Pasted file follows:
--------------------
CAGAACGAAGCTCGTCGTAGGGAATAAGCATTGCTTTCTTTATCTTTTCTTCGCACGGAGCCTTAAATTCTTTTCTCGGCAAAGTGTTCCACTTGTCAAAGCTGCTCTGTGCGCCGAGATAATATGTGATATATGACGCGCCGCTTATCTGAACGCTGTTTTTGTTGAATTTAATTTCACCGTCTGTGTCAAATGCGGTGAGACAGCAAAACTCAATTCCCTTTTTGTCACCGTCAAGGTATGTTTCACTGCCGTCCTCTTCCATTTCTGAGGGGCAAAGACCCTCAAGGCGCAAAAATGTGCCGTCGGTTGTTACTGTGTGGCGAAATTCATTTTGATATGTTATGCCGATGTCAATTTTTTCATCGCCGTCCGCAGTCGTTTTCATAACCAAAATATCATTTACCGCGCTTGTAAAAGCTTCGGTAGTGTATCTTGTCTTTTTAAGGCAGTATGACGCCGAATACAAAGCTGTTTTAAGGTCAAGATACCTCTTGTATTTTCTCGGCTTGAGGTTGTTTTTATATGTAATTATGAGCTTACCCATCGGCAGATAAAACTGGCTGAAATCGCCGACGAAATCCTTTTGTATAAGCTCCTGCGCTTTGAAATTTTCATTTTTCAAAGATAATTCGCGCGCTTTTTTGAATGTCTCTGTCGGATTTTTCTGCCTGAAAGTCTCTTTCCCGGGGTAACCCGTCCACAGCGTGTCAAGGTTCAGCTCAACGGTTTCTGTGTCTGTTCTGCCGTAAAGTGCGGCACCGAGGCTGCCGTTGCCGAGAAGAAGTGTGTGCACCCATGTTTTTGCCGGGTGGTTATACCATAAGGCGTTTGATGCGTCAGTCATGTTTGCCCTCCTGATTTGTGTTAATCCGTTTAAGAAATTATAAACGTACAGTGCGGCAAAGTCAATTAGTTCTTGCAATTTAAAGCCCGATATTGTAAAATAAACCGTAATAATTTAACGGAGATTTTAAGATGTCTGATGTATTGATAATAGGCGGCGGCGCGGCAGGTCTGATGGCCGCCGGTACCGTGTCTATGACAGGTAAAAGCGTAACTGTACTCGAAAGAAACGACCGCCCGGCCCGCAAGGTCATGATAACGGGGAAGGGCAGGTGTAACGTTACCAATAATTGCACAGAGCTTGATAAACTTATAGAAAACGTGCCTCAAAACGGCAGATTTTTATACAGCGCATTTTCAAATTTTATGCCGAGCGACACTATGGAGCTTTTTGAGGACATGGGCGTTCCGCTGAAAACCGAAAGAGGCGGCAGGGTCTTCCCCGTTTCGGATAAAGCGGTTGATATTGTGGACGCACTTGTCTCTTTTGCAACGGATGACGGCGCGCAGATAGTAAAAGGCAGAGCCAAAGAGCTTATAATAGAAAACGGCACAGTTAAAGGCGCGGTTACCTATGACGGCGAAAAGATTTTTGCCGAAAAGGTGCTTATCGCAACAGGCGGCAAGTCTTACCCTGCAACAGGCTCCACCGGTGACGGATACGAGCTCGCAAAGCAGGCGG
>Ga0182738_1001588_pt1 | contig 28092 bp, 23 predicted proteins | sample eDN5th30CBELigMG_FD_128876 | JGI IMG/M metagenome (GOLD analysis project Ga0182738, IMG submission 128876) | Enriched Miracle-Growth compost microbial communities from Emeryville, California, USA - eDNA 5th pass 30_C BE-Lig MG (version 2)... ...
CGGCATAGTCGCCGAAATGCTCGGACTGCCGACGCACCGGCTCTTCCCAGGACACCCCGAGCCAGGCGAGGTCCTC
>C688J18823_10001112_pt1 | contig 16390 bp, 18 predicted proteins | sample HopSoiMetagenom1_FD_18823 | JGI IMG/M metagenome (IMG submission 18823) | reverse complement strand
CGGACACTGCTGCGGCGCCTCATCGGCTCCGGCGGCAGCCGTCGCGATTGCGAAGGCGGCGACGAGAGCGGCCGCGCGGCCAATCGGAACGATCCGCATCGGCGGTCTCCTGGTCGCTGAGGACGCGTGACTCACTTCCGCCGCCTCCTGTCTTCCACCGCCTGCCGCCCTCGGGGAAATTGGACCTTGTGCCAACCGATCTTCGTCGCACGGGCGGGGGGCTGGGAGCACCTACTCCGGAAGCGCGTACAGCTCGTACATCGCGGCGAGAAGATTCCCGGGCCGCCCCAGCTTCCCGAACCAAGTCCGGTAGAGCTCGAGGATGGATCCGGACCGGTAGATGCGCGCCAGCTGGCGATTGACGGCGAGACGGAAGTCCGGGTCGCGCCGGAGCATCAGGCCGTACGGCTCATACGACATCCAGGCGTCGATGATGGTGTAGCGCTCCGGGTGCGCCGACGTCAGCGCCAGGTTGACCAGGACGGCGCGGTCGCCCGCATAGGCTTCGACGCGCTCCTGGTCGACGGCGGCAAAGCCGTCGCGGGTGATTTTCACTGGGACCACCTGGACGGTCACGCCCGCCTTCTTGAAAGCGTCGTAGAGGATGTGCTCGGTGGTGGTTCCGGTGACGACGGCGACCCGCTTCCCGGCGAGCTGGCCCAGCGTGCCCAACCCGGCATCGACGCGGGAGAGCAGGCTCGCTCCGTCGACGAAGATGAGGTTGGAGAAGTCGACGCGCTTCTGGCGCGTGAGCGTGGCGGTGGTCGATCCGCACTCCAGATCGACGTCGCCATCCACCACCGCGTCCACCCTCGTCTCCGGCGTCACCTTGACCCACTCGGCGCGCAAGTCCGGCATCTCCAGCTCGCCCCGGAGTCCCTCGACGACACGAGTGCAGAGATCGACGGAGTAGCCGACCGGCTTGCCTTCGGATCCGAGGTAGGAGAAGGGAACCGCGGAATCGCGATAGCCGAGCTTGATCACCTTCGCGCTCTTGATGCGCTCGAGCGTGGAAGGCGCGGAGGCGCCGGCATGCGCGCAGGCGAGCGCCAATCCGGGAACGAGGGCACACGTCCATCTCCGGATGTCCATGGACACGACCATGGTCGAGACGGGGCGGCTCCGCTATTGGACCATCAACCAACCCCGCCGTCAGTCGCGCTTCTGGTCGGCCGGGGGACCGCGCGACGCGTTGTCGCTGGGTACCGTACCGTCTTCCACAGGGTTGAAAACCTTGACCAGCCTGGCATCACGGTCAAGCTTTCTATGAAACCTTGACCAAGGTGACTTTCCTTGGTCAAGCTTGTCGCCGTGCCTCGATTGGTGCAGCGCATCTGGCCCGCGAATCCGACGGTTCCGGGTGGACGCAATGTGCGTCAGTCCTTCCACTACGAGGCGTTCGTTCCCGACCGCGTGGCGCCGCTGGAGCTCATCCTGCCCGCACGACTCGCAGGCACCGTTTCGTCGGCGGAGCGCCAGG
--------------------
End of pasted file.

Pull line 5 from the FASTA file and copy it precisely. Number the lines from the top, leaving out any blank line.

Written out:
CGGACACTGCTGCGGCGCCTCATCGGCTCCGGCGGCAGCCGTCGCGATTGCGAAGGCGGCGACGAGAGCGGCCGCGCGGCCAATCGGAACGATCCGCATCGGCGGTCTCCTGGTCGCTGAGGACGCGTGACTCACTTCCGCCGCCTCCTGTCTTCCACCGCCTGCCGCCCTCGGGGAAATTGGACCTTGTGCCAACCGATCTTCGTCGCACGGGCGGGGGGCTGGGAGCACCTACTCCGGAAGCGCGTACAGCTCGTACATCGCGGCGAGAAGATTCCCGGGCCGCCCCAGCTTCCCGAACCAAGTCCGGTAGAGCTCGAGGATGGATCCGGACCGGTAGATGCGCGCCAGCTGGCGATTGACGGCGAGACGGAAGTCCGGGTCGCGCCGGAGCATCAGGCCGTACGGCTCATACGACATCCAGGCGTCGATGATGGTGTAGCGCTCCGGGTGCGCCGACGTCAGCGCCAGGTTGACCAGGACGGCGCGGTCGCCCGCATAGGCTTCGACGCGCTCCTGGTCGACGGCGGCAAAGCCGTCGCGGGTGATTTTCACTGGGACCACCTGGACGGTCACGCCCGCCTTCTTGAAAGCGTCGTAGAGGATGTGCTCGGTGGTGGTTCCGGTGACGACGGCGACCCGCTTCCCGGCGAGCTGGCCCAGCGTGCCCAACCCGGCATCGACGCGGGAGAGCAGGCTCGCTCCGTCGACGAAGATGAGGTTGGAGAAGTCGACGCGCTTCTGGCGCGTGAGCGTGGCGGTGGTCGATCCGCACTCCAGATCGACGTCGCCATCCACCACCGCGTCCACCCTCGTCTCCGGCGTCACCTTGACCCACTCGGCGCGCAAGTCCGGCATCTCCAGCTCGCCCCGGAGTCCCTCGACGACACGAGTGCAGAGATCGACGGAGTAGCCGACCGGCTTGCCTTCGGATCCGAGGTAGGAGAAGGGAACCGCGGAATCGCGATAGCCGAGCTTGATCACCTTCGCGCTCTTGATGCGCTCGAGCGTGGAAGGCGCGGAGGCGCCGGCATGCGCGCAGGCGAGCGCCAATCCGGGAACGAGGGCACACGTCCATCTCCGGATGTCCATGGACACGACCATGGTCGAGACGGGGCGGCTCCGCTATTGGACCATCAACCAACCCCGCCGTCAGTCGCGCTTCTGGTCGGCCGGGGGACCGCGCGACGCGTTGTCGCTGGGTACCGTACCGTCTTCCACAGGGTTGAAAACCTTGACCAGCCTGGCATCACGGTCAAGCTTTCTATGAAACCTTGACCAAGGTGACTTTCCTTGGTCAAGCTTGTCGCCGTGCCTCGATTGGTGCAGCGCATCTGGCCCGCGAATCCGACGGTTCCGGGTGGACGCAATGTGCGTCAGTCCTTCCACTACGAGGCGTTCGTTCCCGACCGCGTGGCGCCGCTGGAGCTCATCCTGCCCGCACGACTCGCAGGCACCGTTTCGTCGGCGGAGCGCCAGG